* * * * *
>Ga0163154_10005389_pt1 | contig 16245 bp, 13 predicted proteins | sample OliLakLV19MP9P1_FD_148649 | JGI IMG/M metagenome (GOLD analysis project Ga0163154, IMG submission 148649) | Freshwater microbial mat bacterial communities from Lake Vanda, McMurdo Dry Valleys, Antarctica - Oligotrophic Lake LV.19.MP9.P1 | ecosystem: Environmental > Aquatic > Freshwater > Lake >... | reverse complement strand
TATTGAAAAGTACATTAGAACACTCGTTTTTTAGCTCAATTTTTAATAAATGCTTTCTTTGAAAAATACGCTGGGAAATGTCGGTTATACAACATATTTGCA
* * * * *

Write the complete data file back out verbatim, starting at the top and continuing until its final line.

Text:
>Ga0163154_10005389_pt1 | contig 16245 bp, 13 predicted proteins | sample OliLakLV19MP9P1_FD_148649 | JGI IMG/M metagenome (GOLD analysis project Ga0163154, IMG submission 148649) | Freshwater microbial mat bacterial communities from Lake Vanda, McMurdo Dry Valleys, Antarctica - Oligotrophic Lake LV.19.MP9.P1 | ecosystem: Environmental > Aquatic > Freshwater > Lake >... | reverse complement strand
TATTGAAAAGTACATTAGAACACTCGTTTTTTAGCTCAATTTTTAATAAATGCTTTCTTTGAAAAATACGCTGGGAAATGTCGGTTATACAACATATTTGCA